mesoamerica and the maya world

Month: June 2007

The Railroad All-Stars

The clip below is a trailer for Estrellas de la LĂ­nea, a film about sex workers in Guatemala City who organized themselves as a football (soccer) team. Guatemala City has become a nightmarish places, and it goes without saying that these women’s lives must be very difficult.

The full story is at The Global Game.

Four Keys to Haggling

street vendors, antigua

People from cultures where haggling is not a regular practice are sometimes uncomfortable in dealing with market and street vendors. They may even accept the offer of unknown locals to help them get a good price — in which case they will end up paying not only the vendor but also the helper.

For residents of the Mesoamerican region, haggling is a natural and expected part of most transactions. Archaeologists have established that a lively trade network permeated ancient Mesoamerica, and trade is still a large part of everyday life in the region. More than just a method of marketplace price regulation, it is also a social activity. A purchase without conversation is an act of rudeness.

Haggling is not something to stress over — in fact, it should be fun, at its best full of wit and good humor. Following are four keys to successful haggling.

Maya Symbology: Bat

copan bat sculpture

The bat’s association with night and with caves was significant to the ancient Maya, who equated nightime with death and viewed caves as the gateway to the underworld, called Xibalba (literally, “place of fright”). At nightfall the sun appears to pass through the earth to enter the underworld.

In the northern Maya region, life-sustaining water is held in underground sinkholes, or cenotes, which are associated with Chak, the rain god. Thus from death comes life, a pattern seen again in the figure of the Maize God, who emerges from the underworld, through the crust of the earth, bringing forth the staple foodstuff of the Maya (as the rising sun heralds the daytime world).

Death and life also come together in the act of sacrifice, and a people as obsessed with bloodletting as the Maya could hardly fail to notice the vampire bat’s habit of making an incision in the skin of its victim and lapping up its blood. This is probably why some representations of the bat depict flint knives on the snout or wings.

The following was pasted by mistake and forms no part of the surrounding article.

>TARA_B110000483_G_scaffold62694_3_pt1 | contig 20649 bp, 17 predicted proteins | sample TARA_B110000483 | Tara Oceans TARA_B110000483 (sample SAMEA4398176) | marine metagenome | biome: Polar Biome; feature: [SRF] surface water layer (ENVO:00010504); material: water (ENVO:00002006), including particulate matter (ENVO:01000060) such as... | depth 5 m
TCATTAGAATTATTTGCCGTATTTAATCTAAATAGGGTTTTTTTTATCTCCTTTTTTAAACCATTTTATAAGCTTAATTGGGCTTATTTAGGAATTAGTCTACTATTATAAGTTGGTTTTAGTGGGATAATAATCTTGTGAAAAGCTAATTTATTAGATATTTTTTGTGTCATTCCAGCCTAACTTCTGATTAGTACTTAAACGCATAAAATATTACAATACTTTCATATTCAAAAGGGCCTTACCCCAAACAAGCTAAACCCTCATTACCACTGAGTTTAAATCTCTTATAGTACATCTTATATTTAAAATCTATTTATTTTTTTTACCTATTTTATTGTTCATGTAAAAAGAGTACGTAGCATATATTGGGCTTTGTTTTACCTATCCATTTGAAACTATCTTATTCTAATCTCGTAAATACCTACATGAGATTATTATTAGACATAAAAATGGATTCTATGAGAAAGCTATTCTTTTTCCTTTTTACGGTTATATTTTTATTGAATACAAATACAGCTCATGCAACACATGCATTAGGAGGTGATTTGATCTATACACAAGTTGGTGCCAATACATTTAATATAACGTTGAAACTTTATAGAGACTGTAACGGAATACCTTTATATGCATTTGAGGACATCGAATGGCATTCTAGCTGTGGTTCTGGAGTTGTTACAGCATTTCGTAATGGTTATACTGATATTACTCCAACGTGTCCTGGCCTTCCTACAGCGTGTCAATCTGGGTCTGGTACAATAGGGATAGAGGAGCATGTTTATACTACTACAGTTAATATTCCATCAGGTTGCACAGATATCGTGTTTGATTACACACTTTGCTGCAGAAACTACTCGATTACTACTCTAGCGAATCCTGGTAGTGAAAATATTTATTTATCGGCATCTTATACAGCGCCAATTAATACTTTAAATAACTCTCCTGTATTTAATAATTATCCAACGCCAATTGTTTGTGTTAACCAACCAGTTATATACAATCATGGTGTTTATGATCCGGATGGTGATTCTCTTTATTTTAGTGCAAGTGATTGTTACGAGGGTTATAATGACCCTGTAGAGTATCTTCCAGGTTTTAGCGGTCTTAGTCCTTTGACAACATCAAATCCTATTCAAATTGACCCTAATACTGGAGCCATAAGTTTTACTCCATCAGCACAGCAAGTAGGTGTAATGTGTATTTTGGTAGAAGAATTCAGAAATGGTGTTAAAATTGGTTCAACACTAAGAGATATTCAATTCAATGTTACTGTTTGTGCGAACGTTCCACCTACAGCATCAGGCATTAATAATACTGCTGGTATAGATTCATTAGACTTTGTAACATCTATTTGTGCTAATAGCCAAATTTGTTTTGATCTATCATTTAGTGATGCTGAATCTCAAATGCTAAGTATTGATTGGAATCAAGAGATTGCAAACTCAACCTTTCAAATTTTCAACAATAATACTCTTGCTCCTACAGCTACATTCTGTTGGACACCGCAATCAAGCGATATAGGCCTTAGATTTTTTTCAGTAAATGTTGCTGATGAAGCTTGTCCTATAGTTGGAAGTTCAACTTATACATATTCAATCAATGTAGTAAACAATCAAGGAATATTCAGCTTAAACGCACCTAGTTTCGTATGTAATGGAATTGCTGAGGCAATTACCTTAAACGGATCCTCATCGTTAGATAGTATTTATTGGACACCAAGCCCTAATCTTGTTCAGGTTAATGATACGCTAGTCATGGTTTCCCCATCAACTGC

Sometimes the bat is shown together with a severed human head, and in the Popul Vuh the hero twin Hunahpu’s head is cut off by the Cama Zotz, or “death bat.” So decapitation and sacrifice are among the qualities most strongly associated with bats by the ancient Maya.

The image above is a bat carving from the sourthern Maya site of Copan. Maya cities were identified with totem animals, and Copan’s was the bat, which was often displayed on the city’s emblem glyphs. This large carving, now in the Sculpture Musem at Copan, was probably a roof ornament.

LINK: Gods and Symbols of Ancient Mexico and the Maya

Wedding Hotels in the Maya Riviera

I wonder what it would be like to get married in one of these places.

wedding hotels on maya riviera


Mayan Theater, Los Angeles

mayan theater, los angeles facade

Posting is a little light while I’m on the road. Meanwhile, for your amusement, here are a couple of images of the facade of the Mayan Theater (1040 Hill Street, near 11th Street) in Los Angeles.

The decorative motifs on the facade of the theater were inspired by elements of the late Maya sites of Uxmal and Chichen Itza in the Yucatan. The theater opened in 1927 with a performance of George Gershwin’s Oh, Kay! Over the years the neighborhood declined, and it became a site for porno films. I think now it’s a concert venue.

I went to a party at the Mayan Theater once. Booker T and the MGs Junior Walker and the All Stars performed.

mayan theater, los angeles -- detail of facade

Song clips from the “golden age” of Mexican popular music

Xeni Jardin has posted a great list of classic Mexican tunes (“YouTubes to Make Your Mexican Grandmother Cry“). Well worth checking out.


Archaeologists have discovered traces of an ancient Maya city in a papaya plantation in the Corozal area of Belize. The find includes three Mayan foundations tentatively dated to the early classic period. Skeletons of a man and a woman were also uncovered, although they seem to be from a little earlier. According to the Belize Reporter, “It is believed that Aventura had seven to ten thousand inhabitants and encompassed an area of two to three square miles.” The Reporter article also alludes to a temple and some “ornate pottery.” I suppose in time exactly what the site comprises will become clearer.

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